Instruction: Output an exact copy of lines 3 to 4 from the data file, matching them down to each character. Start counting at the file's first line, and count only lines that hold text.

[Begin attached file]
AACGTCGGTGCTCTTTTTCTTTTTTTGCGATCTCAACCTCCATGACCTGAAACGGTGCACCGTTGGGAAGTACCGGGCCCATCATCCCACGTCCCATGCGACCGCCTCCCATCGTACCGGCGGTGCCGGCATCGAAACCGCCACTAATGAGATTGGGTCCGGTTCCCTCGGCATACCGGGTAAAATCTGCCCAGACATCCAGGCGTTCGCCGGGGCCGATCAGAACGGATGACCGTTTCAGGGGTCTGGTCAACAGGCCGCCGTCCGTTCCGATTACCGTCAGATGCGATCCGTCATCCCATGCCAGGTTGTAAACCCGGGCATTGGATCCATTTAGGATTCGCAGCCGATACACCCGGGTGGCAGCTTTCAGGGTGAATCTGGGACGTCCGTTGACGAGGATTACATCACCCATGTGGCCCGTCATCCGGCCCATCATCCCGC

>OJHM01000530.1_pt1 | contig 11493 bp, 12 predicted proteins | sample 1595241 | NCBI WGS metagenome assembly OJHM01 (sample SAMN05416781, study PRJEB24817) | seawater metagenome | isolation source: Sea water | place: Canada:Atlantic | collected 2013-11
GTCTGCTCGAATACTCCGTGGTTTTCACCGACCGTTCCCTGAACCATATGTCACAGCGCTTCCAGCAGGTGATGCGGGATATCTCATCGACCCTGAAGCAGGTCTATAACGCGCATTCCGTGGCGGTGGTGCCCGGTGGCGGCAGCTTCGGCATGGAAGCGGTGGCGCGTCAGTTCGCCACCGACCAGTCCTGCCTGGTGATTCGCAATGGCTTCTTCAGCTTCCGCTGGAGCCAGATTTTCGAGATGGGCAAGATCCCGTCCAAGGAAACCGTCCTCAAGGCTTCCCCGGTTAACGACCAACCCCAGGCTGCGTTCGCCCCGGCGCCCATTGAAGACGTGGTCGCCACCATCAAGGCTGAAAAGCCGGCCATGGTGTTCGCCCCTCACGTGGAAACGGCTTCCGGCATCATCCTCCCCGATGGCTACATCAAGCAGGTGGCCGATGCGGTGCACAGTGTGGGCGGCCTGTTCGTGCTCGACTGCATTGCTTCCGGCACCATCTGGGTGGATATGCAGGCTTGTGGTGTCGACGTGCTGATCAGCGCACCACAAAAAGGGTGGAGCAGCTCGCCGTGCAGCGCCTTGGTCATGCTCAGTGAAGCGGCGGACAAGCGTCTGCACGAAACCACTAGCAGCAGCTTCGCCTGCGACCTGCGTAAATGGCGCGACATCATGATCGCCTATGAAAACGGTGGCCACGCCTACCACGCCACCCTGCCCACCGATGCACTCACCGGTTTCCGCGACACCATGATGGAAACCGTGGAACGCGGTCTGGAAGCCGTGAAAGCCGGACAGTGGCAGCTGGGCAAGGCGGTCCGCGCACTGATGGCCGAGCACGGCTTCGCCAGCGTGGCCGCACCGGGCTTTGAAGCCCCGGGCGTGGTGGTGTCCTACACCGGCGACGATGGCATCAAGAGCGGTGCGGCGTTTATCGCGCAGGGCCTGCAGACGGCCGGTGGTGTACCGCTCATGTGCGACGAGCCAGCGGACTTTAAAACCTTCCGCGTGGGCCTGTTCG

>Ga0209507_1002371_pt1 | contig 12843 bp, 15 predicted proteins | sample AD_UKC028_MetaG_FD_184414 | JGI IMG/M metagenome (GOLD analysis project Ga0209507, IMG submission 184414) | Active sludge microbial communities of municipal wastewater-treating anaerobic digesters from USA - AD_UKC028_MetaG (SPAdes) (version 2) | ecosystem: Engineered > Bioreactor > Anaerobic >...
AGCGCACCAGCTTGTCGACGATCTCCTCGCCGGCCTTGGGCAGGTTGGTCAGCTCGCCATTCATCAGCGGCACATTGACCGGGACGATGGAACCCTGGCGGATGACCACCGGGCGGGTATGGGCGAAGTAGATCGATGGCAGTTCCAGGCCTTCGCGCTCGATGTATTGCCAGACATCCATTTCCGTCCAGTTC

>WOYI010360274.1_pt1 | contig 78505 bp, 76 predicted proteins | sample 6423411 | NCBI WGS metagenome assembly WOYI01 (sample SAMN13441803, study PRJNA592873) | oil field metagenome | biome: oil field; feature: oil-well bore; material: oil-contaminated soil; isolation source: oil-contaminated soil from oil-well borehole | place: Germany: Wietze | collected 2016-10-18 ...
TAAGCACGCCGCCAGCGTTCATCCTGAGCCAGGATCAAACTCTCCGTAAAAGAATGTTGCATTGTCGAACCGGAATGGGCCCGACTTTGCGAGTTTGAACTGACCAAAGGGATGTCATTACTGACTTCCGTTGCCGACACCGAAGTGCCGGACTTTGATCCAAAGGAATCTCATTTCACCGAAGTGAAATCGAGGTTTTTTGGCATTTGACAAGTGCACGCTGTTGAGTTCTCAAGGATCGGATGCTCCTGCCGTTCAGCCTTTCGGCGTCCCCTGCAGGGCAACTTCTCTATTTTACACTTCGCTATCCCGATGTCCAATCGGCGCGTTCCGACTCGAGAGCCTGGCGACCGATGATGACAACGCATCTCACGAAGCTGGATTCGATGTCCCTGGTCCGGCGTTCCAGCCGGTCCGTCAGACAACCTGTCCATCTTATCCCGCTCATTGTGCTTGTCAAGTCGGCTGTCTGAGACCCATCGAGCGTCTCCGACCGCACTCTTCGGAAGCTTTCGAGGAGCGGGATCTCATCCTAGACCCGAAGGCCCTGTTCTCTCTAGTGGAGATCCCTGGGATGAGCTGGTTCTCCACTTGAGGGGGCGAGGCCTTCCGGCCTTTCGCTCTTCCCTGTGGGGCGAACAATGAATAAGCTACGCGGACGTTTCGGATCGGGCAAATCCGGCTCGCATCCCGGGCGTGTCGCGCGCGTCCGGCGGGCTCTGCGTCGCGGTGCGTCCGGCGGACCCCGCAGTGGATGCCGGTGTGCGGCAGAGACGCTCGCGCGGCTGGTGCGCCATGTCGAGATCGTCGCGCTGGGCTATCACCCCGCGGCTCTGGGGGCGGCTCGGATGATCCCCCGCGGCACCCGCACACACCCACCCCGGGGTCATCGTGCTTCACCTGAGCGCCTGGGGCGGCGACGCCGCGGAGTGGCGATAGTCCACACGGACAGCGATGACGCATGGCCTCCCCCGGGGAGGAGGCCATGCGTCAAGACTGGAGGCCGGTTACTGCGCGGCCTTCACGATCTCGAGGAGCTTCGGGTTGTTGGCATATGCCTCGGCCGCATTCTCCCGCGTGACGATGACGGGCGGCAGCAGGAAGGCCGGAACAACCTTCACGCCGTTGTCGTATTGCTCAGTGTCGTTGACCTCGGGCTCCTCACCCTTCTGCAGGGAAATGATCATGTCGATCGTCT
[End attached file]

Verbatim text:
GTCTGCTCGAATACTCCGTGGTTTTCACCGACCGTTCCCTGAACCATATGTCACAGCGCTTCCAGCAGGTGATGCGGGATATCTCATCGACCCTGAAGCAGGTCTATAACGCGCATTCCGTGGCGGTGGTGCCCGGTGGCGGCAGCTTCGGCATGGAAGCGGTGGCGCGTCAGTTCGCCACCGACCAGTCCTGCCTGGTGATTCGCAATGGCTTCTTCAGCTTCCGCTGGAGCCAGATTTTCGAGATGGGCAAGATCCCGTCCAAGGAAACCGTCCTCAAGGCTTCCCCGGTTAACGACCAACCCCAGGCTGCGTTCGCCCCGGCGCCCATTGAAGACGTGGTCGCCACCATCAAGGCTGAAAAGCCGGCCATGGTGTTCGCCCCTCACGTGGAAACGGCTTCCGGCATCATCCTCCCCGATGGCTACATCAAGCAGGTGGCCGATGCGGTGCACAGTGTGGGCGGCCTGTTCGTGCTCGACTGCATTGCTTCCGGCACCATCTGGGTGGATATGCAGGCTTGTGGTGTCGACGTGCTGATCAGCGCACCACAAAAAGGGTGGAGCAGCTCGCCGTGCAGCGCCTTGGTCATGCTCAGTGAAGCGGCGGACAAGCGTCTGCACGAAACCACTAGCAGCAGCTTCGCCTGCGACCTGCGTAAATGGCGCGACATCATGATCGCCTATGAAAACGGTGGCCACGCCTACCACGCCACCCTGCCCACCGATGCACTCACCGGTTTCCGCGACACCATGATGGAAACCGTGGAACGCGGTCTGGAAGCCGTGAAAGCCGGACAGTGGCAGCTGGGCAAGGCGGTCCGCGCACTGATGGCCGAGCACGGCTTCGCCAGCGTGGCCGCACCGGGCTTTGAAGCCCCGGGCGTGGTGGTGTCCTACACCGGCGACGATGGCATCAAGAGCGGTGCGGCGTTTATCGCGCAGGGCCTGCAGACGGCCGGTGGTGTACCGCTCATGTGCGACGAGCCAGCGGACTTTAAAACCTTCCGCGTGGGCCTGTTCG

>Ga0209507_1002371_pt1 | contig 12843 bp, 15 predicted proteins | sample AD_UKC028_MetaG_FD_184414 | JGI IMG/M metagenome (GOLD analysis project Ga0209507, IMG submission 184414) | Active sludge microbial communities of municipal wastewater-treating anaerobic digesters from USA - AD_UKC028_MetaG (SPAdes) (version 2) | ecosystem: Engineered > Bioreactor > Anaerobic >...